Military Institute was established by Colonel Robert Thomas Pircairn
a graduate of West Point, who was experienced in military and
After graduation in 1834, Allen served as a captain in the Seminole War
and supervised military activities on Lake Michigan. He married
Bond, niece of President Andrew Jackson, whom he had met while visiting
the White House. After his retirement from the Army, Allen served
as a mathematics instructor at Transylvania University in Lexington,
Allen and Julia visited the Scanlan Spring, or Franklin Springs, as it
was sometimes called. He was impressed with the beauty and
atmosphere and thought this would be a good location for a private
school. The property was located on Farmdale Road about six miles south
of Frankfort. By carriage it took about an hour to arrive at the
springs. In 1845, Allen purchased the property and opened his
as Kentucky Institute. Two years later a charter was granted by the
Assembly to Kentucky Military Institute. The school had a
for its excellent instructors, a demanding course of study and strict
discipline. It attracted many students from the South and a few
the North. After the Civil War, the school changed its curriculum
to prepare students for professional occupations. Robert Allen
control of the school over to his son, Robert D. Allen. The
fell into bankruptcy in 1887 and closed its' doors, however, reopened
next year. Later KMI left its campus in Frankfort and moved to Mt.
Dr. John Q. A. Stewart, superintendent of the Kentucky Feeble-Minded Institute, resigned his position and purchased the abandoned KMI property in 1893. He opened his establishment on September 1, 1893, as a school for the mentally challenged. Today, Stewart Home School remains under the supervision of the Stewart family as a well known and highly regarded facility for special education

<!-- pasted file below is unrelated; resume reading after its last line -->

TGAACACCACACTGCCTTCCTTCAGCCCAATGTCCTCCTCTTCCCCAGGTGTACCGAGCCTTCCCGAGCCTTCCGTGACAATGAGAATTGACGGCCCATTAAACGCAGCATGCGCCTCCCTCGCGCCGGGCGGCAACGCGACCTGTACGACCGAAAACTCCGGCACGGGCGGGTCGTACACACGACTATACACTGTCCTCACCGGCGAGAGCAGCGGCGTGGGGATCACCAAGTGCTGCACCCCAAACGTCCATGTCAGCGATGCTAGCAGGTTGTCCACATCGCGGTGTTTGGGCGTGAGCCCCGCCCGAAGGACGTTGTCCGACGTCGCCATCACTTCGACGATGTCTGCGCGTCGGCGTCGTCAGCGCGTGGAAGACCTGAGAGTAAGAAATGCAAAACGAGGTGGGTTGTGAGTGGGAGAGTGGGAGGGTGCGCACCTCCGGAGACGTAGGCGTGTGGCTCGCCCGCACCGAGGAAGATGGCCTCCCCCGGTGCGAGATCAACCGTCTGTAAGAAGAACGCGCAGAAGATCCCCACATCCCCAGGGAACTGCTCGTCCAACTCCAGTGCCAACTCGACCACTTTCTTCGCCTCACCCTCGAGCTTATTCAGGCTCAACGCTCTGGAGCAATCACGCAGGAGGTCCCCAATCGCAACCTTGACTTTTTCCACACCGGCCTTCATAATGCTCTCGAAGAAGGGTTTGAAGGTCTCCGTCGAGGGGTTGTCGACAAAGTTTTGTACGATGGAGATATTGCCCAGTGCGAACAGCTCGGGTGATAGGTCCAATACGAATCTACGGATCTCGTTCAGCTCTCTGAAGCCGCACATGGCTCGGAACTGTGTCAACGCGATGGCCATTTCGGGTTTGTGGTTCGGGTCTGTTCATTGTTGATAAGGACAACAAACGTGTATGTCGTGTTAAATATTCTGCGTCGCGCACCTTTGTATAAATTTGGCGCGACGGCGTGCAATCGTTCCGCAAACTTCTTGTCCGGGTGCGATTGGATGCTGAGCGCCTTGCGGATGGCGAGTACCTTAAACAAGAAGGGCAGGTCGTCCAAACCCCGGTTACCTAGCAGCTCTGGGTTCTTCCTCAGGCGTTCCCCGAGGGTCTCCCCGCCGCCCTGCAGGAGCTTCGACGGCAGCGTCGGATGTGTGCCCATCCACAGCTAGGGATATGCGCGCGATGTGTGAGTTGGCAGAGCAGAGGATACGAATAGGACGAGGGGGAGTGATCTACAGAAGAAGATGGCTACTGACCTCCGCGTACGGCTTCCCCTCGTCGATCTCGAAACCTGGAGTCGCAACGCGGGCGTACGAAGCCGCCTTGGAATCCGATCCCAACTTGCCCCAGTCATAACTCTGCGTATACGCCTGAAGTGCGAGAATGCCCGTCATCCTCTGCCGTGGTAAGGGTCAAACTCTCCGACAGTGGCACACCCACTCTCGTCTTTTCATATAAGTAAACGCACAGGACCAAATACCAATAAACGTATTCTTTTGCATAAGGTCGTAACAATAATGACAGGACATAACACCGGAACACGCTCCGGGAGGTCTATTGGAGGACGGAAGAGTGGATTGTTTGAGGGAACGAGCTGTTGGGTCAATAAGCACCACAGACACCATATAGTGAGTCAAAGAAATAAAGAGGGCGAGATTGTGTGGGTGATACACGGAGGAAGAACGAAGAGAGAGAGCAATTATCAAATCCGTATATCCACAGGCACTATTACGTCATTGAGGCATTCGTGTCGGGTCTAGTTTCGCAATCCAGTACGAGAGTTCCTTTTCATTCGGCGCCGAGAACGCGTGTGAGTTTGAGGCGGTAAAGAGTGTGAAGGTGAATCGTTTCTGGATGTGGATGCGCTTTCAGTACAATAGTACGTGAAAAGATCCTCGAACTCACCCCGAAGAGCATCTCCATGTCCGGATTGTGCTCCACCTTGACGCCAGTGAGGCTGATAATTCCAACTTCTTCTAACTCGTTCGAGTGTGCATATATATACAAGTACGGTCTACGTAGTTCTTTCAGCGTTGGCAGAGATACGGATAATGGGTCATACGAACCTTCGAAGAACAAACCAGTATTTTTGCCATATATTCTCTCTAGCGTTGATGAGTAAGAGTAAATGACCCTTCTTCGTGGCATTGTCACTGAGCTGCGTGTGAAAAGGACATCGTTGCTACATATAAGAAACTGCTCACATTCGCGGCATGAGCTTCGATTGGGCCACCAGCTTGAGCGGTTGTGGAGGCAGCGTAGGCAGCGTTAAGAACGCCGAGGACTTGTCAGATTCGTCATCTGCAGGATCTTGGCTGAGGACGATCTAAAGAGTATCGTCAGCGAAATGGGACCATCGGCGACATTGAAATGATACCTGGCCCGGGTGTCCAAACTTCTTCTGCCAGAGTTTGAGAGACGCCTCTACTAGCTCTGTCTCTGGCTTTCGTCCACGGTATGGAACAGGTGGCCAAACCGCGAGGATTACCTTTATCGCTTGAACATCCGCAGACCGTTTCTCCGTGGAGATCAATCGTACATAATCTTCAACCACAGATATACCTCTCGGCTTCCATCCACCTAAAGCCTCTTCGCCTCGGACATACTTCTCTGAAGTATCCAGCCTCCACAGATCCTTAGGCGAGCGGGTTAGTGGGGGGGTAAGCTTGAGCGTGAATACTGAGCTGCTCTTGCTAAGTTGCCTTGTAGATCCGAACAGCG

In 1896, under the supervision
Wesley Fowler, Kentucky Military Institute was again moved from Mt.
to a campus in Jefferson County, Kentucky near Lyndon. Fowler, in 1906,
began the practice of moving students and faculty to a winter campus in
Florida during the months between Christmas and Easter. In 1924, the
again closed and reopened the following year under superintendent
B. Richmond. According to the city archives, KMI moved to Venice,
in 1932. The school prospered greatly under his direction. However, by
the late 1960's dissatisfaction with the military and rising tuition
caused financial difficulties for KMI and other military schools. KMI
closed for the last time in 1973.